It was a Tuesday night in Houston when I got a call from the CTO Mike. He was also in town for work and wanted to do dinner and talk about a special assignment he had for me. It had something to do with Jade Communications, an OEM partner of @hand, needing some help in the UK.
Over dinner Mike explained to me that Jade had two software projects to finish and they had requested some help getting them across the finish line. Cool, so what’s the catch I thought? He needed me to drive home to Austin the next day and be ready to fly out Thursday morning for 10 days. This would be my first international business trip and an experience that I will not soon forget. Looking back, I had no idea what I was getting into…
I should first mention that about 10 years ago when I was just a junior IT support person I had heard of consultants who would travel the world jumping from project to project. Always something new, always a new challenge, never enough details, and I figured the best of them would thrive on this. I remember wanting to be that guy one day who could be dropped into any situation, anywhere, and land on his feet. I had forgotten about that idea until now. So this whole assignment sort of satisfied this thought I had stashed away in the back of my mind for over a decade.
I really had no idea what to expect once I arrived. I was told that they had two projects to complete but that one was almost finished and the other shouldn’t take the whole week. In the back of my mind I figured they wouldn’t have shipped me over there if it was going to be easy so I did have reservations.
One thing I’ve learned is that the final 10% of a software project can take anywhere between 20-30% of the entire effort to finish. It’s like you are literally wrestling a beast to the ground kicking and screaming… it just won’t die.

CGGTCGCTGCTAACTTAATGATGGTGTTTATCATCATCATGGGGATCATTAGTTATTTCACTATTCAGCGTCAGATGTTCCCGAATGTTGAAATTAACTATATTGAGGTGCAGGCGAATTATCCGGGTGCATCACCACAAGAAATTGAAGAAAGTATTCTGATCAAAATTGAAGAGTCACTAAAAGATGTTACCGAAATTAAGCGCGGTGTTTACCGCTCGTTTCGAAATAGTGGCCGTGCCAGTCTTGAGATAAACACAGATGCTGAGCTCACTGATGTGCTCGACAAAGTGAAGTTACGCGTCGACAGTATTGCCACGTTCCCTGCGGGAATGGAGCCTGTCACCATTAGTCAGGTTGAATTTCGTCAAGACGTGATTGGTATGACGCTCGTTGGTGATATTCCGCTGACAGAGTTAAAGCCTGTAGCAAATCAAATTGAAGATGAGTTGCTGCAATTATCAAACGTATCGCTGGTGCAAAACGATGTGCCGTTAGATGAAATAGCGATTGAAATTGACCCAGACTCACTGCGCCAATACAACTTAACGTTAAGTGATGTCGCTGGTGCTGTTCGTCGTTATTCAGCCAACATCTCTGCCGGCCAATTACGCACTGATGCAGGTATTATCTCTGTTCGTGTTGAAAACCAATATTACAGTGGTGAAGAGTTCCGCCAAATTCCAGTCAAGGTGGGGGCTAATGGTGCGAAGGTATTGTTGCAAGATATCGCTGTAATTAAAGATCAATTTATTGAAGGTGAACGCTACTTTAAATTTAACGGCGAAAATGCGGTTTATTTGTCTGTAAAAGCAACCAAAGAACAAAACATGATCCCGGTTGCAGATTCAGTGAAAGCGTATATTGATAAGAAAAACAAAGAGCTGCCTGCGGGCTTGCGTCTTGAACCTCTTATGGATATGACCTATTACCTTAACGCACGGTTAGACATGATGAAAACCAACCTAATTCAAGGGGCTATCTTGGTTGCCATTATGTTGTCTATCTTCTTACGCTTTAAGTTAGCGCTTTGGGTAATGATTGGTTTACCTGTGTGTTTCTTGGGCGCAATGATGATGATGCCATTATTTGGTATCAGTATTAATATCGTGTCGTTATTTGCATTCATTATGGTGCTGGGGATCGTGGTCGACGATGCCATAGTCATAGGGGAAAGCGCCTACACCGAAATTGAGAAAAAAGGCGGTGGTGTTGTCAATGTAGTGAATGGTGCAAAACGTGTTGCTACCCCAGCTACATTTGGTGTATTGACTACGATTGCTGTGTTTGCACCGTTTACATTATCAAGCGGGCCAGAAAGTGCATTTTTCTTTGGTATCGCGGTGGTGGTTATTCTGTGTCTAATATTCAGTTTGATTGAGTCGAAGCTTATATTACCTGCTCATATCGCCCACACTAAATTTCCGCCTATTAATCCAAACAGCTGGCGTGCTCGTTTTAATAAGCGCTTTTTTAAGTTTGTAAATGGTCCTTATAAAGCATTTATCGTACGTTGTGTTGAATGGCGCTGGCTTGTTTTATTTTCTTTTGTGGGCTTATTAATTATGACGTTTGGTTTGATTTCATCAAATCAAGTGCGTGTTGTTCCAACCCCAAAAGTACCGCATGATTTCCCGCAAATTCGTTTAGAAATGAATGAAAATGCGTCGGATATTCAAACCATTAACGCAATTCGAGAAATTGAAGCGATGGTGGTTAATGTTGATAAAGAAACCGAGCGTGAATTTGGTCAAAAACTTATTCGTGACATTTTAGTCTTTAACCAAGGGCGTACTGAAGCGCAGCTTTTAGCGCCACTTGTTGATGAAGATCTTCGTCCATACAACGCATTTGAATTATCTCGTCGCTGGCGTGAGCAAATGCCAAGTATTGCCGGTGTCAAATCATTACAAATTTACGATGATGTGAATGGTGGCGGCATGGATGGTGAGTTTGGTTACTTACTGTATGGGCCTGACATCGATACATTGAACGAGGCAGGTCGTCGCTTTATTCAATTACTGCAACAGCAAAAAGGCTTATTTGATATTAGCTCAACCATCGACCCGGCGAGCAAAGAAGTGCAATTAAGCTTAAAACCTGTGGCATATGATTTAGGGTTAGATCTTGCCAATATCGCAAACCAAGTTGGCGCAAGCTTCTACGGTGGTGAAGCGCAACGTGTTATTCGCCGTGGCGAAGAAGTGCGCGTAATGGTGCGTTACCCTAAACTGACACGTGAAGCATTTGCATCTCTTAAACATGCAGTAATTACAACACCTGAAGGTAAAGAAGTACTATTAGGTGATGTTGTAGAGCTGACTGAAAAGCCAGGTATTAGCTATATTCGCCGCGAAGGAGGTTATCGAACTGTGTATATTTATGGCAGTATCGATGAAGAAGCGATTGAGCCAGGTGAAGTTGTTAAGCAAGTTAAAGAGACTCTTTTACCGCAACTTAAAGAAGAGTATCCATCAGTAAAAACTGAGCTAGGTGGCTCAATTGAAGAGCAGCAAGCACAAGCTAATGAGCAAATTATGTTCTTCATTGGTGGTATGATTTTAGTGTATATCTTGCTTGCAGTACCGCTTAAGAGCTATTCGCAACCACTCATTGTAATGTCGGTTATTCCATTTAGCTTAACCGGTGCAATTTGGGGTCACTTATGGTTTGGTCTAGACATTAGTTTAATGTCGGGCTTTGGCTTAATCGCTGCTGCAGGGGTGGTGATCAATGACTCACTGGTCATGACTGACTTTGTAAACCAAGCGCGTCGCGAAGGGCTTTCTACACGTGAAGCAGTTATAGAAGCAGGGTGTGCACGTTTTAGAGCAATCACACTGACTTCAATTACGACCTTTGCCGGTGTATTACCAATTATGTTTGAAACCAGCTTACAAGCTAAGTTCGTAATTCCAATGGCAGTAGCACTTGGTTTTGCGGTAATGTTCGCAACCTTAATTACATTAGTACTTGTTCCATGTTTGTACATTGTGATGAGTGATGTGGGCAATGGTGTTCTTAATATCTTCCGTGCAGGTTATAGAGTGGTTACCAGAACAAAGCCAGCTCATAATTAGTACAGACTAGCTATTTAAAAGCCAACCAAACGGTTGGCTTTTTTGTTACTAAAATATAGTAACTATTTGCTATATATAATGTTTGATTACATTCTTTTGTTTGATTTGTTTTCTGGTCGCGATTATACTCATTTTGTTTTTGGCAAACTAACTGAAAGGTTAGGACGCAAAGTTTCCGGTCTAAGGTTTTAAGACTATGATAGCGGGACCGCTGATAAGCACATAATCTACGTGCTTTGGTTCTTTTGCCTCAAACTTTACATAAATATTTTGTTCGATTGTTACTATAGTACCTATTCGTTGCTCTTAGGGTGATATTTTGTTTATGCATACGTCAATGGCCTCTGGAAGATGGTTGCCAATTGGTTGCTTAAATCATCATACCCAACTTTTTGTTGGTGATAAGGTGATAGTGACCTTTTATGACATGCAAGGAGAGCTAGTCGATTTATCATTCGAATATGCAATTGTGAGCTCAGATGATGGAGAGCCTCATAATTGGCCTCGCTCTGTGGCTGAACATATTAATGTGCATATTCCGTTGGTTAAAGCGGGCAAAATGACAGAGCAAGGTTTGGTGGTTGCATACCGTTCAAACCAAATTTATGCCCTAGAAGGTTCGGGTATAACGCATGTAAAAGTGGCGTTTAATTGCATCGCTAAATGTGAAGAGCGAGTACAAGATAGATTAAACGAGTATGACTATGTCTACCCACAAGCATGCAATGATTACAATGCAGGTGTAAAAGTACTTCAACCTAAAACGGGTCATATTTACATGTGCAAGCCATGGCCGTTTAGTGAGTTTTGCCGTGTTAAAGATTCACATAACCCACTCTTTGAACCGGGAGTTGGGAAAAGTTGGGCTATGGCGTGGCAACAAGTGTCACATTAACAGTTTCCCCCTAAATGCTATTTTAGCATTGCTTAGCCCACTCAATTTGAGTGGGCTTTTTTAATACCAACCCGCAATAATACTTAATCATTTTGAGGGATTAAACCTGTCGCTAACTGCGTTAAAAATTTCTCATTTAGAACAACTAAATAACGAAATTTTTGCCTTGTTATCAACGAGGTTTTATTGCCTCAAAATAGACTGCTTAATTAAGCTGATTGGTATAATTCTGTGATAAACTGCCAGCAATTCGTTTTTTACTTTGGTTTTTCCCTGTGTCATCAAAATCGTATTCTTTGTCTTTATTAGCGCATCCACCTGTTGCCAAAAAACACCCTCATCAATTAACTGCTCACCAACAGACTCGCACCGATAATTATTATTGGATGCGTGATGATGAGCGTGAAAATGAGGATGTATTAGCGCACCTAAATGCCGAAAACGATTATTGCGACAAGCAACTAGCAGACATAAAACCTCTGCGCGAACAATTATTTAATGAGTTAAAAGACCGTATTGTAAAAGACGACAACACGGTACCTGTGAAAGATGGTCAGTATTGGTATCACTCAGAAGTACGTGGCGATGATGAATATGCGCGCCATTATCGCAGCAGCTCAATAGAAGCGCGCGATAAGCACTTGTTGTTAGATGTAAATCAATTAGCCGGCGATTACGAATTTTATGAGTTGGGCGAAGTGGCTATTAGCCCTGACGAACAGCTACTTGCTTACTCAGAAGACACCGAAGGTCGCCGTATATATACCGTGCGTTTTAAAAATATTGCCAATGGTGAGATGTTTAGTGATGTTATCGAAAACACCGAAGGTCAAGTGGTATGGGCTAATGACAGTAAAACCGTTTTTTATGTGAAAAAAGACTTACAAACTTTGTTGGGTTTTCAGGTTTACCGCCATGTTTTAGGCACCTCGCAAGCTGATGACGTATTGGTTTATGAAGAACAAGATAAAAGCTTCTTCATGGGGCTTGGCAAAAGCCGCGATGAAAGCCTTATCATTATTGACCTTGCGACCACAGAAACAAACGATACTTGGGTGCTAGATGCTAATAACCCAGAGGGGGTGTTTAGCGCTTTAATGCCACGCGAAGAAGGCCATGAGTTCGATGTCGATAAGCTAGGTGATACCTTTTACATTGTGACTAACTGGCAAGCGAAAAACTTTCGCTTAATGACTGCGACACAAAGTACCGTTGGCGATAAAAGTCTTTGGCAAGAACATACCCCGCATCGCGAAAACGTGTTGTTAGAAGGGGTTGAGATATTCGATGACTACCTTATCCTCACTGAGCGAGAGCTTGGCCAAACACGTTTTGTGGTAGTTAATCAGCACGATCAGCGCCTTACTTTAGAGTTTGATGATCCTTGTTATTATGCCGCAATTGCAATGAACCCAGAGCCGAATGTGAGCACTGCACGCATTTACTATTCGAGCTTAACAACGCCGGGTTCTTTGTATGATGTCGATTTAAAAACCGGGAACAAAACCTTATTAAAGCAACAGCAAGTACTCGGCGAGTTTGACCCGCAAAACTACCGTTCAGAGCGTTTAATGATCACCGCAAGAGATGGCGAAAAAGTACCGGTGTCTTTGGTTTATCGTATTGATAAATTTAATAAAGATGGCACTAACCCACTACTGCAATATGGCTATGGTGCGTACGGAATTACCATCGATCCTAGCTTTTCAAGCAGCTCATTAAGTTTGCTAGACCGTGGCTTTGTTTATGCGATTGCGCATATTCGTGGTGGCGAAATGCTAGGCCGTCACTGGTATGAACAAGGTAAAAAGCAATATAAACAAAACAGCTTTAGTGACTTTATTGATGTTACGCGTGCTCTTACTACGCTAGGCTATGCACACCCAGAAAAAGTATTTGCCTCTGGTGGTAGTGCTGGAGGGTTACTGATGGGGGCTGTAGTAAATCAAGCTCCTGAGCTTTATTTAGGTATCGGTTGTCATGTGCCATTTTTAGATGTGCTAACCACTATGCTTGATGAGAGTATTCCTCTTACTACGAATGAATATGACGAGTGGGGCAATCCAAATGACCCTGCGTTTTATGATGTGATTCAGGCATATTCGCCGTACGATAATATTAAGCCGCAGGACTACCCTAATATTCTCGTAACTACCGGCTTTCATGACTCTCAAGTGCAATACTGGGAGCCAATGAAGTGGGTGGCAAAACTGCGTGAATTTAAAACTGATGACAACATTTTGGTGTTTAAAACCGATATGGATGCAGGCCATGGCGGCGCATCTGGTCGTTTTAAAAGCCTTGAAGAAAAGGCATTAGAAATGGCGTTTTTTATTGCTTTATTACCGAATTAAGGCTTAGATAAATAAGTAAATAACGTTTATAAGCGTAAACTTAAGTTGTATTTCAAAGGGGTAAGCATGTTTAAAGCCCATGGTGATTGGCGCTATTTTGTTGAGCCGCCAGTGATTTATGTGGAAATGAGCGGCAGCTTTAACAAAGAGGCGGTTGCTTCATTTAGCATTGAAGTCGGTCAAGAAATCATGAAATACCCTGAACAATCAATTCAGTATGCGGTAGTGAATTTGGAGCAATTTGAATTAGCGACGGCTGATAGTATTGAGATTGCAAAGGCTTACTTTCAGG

Within the first hour of starting, it began to sink in that I had just stepped into a dog fight and, for the first time, against 2 dogs. It was time to roll up the sleeves and get to work or risk going home feeling defeated.
Over the course of the next 7 days I would put in 90 hrs of work according to my time snapper software. TimeSnapper is a little app that sits in your systray snapping screenshots of the active window and compiling stats about how much time you spend in “productive” applications.
I set two personal records last week. First, I recorded a 99% productive day. This means that 99% of the 12hrs I worked that day the active window on my machine was considered a productive application like Visual Studio or Outlook. A typical day would be 70-80%. Second, I recorded a 21hr work day. We worked from 8am till 5am the next morning, slept for 3hrs and made it into work by 9am. It was just crazy…
I should mention here for my new UK friends and those responsible for sending me over there that I am not at all upset about the amount of time we put in, as a team. The entire time I was working I knew that the work we were doing was appreciated and never expected.
There have only been a few experiences in my life where I can say I was tested to this extreme. It’s just fitting that my mindset right now, due to the training necessary for my triathlon goal, is that people should test themselves occasionally. A life lived too comfortably is a bland one.